It is therefore consistent when Blumenberg doesnt tell us anything about what it is that - compared to theoretical knowledge - absolute metaphors are able to grasp. Instead he gives a description that is purely extrinsic: "Absolute metaphors answer those supposedly naive and unanswerable questions which are only relevant because they cannot be dismissed, because we do not ask them, but find them already asked in the ground of being." This circumscription of absolute metaphors as answers remains vague; it leaves open, what absolute metaphors are answers to, that is (1) which questions we "find [ ] already asked", i. e. what is asked, (2) who has asked them, (3) how they are asked, that is, whether and how these fundamental questions are being formulated, and, as a consequence, (4) how they can be answered at all or by means of metaphors. In other words: neither the syntactic relationship between question and answer by metaphor nor the semantic bearing on something being asked or something that has to be answered metaphorically are further explained. (7)
But, as I said, the intrinsic indeterminacy of the semantic scope of reference of the concept of the theoretical inaccessible is implied in that very concept. Hence, thus Blumenberg: "[In the process of] doing metaphorology we have already deprived ourselves of the possibility of finding answers to those unanswerable questions in metaphors". (8) But how is it then possible to state that metaphors replace metaphysics? And furthermore, how is this to take place: Is metaphorics (as, for instance, art in Schellings Philosophy) developing into an organ of philosophy? And finally: Who claims and is able to prove that there really is something theoretically absolute inaccessible? (9) The implications of the concept of absolute metaphor make clear the contradictions a theoretical text becomes entangled in, when it grants non-theoretical means of expression, a compensatory cognitive function of knowledge and, as a consequence, grants them access to an absolute truth that surpasses theoretical dimensions on principle.
It is up to further research to demonstrate how the absolute metaphor works as an answer. This research must adress the syntactic elucidation of its answering function as well as the pragmatic question, how absolute metaphors are used since a description of one sort of use may lead to a more exact definition of its compensatory character, such as: always then, when the linguistic or cognitive situation x obtains, the absolute metaphor must (or can) be employed. However, to such an inquiry it might be replied with Blumenberg "that a metaphorology can of course not lead to a method for using metaphors or for handling questions being expressed in them". (10) If, however, metaphorology is not able to set norms on the use of absolute metaphors, than all that remains is the particular use of ungeneralizable metaphors. In which sense, however, is it then possible to speak of a metaphorology? What is achieved by such a discipline, and to what purpose, if it neither lays down and gives reasons for philosophical rules of using metaphors nor determines the dimension of their objects of reference? (11) How is for instance the recipient of metaphors able to know, whether he touches the "inaccessible", or whether he understands (if only approximately) what is meant by them? (12)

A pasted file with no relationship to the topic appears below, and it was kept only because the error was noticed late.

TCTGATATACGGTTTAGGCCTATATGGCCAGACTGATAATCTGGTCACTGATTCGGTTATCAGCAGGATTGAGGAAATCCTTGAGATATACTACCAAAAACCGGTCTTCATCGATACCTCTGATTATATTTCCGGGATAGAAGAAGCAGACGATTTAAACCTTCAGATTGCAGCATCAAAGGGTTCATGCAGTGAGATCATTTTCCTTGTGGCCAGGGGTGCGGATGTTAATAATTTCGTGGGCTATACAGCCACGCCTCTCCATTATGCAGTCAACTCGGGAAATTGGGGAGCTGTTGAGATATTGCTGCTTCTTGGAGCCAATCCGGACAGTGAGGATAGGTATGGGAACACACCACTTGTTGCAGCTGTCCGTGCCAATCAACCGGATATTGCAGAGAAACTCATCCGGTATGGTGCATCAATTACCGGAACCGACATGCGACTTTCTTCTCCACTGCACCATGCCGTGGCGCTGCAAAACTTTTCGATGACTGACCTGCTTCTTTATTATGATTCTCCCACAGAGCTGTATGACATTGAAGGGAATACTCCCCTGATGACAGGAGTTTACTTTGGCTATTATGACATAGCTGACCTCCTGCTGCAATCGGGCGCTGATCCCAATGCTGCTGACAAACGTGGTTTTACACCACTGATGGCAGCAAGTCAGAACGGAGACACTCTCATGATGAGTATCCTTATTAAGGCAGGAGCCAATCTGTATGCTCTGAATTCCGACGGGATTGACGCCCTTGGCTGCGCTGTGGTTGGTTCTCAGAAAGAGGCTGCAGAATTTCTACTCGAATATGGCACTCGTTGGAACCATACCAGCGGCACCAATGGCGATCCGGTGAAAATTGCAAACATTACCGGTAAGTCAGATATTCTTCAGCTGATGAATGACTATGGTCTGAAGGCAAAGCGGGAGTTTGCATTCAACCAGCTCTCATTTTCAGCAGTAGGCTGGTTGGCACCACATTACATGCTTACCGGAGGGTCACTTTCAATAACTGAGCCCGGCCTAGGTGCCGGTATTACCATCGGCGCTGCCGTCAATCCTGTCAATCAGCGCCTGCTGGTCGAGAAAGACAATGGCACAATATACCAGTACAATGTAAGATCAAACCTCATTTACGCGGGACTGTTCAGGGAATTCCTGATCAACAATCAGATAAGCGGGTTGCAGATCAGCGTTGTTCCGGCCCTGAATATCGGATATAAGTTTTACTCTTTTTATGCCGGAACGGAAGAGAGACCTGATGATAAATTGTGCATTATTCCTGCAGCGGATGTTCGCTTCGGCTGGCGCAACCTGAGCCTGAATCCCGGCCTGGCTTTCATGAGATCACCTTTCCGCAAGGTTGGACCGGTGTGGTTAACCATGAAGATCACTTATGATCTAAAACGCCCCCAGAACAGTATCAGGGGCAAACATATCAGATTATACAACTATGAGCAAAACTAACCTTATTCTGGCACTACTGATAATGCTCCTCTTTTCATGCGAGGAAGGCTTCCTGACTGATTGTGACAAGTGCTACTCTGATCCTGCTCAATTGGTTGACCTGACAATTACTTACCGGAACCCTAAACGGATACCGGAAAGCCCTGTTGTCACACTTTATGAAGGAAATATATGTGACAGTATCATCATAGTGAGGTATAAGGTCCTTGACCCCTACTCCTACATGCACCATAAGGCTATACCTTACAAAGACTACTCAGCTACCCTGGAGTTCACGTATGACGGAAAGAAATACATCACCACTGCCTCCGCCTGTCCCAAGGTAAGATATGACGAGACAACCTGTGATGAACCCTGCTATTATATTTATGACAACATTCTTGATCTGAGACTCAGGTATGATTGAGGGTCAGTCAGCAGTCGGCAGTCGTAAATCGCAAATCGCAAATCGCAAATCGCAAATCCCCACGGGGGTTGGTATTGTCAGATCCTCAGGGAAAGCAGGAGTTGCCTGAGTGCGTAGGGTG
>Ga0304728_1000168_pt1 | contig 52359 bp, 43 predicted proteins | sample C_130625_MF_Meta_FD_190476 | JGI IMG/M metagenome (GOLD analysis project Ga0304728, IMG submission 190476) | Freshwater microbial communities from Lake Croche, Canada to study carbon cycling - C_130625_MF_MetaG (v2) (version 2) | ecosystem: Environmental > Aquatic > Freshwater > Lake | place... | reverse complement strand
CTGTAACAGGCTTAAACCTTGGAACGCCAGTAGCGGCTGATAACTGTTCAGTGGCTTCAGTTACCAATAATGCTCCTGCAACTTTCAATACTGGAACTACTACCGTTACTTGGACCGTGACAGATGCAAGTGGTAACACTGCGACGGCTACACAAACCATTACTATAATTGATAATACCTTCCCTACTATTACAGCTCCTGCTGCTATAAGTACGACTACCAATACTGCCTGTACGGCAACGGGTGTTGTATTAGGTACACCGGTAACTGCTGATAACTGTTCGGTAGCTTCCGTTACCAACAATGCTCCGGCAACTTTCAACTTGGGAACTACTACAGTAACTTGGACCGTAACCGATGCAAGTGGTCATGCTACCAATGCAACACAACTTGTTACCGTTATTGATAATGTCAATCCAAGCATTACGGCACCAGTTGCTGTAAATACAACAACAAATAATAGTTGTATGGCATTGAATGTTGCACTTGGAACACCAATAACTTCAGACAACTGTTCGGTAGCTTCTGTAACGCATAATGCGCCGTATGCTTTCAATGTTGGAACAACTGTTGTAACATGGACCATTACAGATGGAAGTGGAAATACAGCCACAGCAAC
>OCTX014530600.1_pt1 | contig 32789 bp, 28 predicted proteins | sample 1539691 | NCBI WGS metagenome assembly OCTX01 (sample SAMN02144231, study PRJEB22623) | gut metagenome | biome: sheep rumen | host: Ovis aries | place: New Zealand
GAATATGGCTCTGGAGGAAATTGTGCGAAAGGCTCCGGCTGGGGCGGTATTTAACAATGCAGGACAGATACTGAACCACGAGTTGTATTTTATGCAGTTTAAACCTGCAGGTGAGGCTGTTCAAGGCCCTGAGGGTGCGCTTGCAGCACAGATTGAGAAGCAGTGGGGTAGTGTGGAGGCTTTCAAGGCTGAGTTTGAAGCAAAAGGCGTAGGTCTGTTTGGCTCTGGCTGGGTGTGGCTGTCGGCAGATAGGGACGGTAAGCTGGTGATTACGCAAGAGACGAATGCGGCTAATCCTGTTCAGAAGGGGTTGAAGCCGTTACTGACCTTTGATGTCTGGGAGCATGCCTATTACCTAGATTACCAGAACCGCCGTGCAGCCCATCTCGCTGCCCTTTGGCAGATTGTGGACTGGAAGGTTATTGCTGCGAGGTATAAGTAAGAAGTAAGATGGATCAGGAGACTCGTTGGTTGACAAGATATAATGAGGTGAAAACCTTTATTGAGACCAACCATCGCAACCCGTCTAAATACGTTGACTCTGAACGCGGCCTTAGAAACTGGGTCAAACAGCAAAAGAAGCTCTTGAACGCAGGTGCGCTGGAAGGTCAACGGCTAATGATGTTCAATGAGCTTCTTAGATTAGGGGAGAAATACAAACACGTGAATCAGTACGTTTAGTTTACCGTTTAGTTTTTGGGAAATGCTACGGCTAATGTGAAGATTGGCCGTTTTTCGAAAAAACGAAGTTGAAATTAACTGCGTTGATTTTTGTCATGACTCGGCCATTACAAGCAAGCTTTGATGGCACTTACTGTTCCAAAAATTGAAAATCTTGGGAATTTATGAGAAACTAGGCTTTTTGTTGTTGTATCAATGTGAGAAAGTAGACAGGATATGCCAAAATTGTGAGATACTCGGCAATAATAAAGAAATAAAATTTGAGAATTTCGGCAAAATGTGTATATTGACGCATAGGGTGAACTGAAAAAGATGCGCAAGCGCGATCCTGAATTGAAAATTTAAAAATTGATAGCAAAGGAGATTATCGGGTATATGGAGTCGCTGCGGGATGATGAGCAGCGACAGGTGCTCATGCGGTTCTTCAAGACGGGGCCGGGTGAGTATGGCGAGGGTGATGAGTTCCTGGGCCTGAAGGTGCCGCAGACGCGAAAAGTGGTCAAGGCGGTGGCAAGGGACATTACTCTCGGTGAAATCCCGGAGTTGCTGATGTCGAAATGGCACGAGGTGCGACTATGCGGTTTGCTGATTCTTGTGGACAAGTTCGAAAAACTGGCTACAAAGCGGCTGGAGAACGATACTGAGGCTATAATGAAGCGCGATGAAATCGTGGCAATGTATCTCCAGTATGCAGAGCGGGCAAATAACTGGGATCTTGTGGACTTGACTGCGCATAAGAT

Yet, in spite of those difficulties, we can claim: What is meant by "absolute metaphors" in Blumenberg could be something like an indirect grammatical echo of relations, which are too comprehensive and/or too deep to be made explicit directly by means of literal language. We find these relations, namely as questions, asked in the ground of being, and in a way obviously existential. This expression points to the fact, that the conceptually incomprehensible relations (or just the theoretically inaccessible) are nonetheless intelligible intentional objects of man in a broader sense and even such as to carry in them the continuous demand to be known. But how they are to put forward this demand or how we find them as demanding at all is uncertain.
One final explanatory approach is the analysis of the kind of metaphorical reference to theoretically inaccessible contexts. That is, the substitution-relation could promise an explanation of absolute metaphor. Characteristically, the relevant thoughts in this connection can be found mainly in a context that deals with the "truth of the metaphors themselves". (13) According to Blumenberg the concept of truth or true - "as result of a methodically established procedure of making something true", in the sense of assigning truth values for instance - can, of course, not be applied to metaphors. Nevertheless, absolute metaphors, or what is expressed by them, correspond (in a way) to the theoretical inaccessible, meet it, grasp it adequately. Therefore Blumenbergs considerations are based allbeit, implicitly and vaguely, on a relation of adequation or correspondence theory of truth. When he speaks of the "value of evidence" of metaphors and then later speaks of "their historical truth" it becomes even explicit that the absolute metaphor is to work as a historically relative bearer of truth. And this is even necessary with regard to the status of a metaphoric: As a compensation of metaphysics within philosophy the metaphoric in Blumenbergs theory must be susceptible to claims of truth. But how can the truth of metaphors, the correspondence to the theoretically inaccessible in the case of the absolute metaphor, be understood more accurately and, at the same time, as different from theoretically comprehensible constellations of truth? Obviously as a historic truth of correspondence, insofar as metaphors aim at the fundamental questions of their respective period and mediate them for the "seeker of a historic understanding"; and furthermore as verité à faire or pragmatic truth in a broad sense as well, insofar as metaphors or their content" give an orientation of behaviour in their historic period. "Metaphor as topic of metaphorology [ ] is mainly a historical object, so that their value as evidence presupposes that the person who makes an assertion didnt herself have a metaphorology". (14) If the correspondence of an absolute metaphor expresses itself only in action and behaviour of the respective user of metaphors of a certain historical period, and if the correspondence, as a matter of principle, approaches its singular object in a historical review, then it is deprived of the ability to show a truth thus understood. The assignment of a claim of truth to an absolute metaphor remains a hypothesis. (15) Failing to give an exact elucidation, Blumenbergs approach is in one sense consistent with his metaphysic-and-theory-compensatory reading of metaphors. But at the same time it is inconsistent, insofar as it tries to explain this by means of discourse.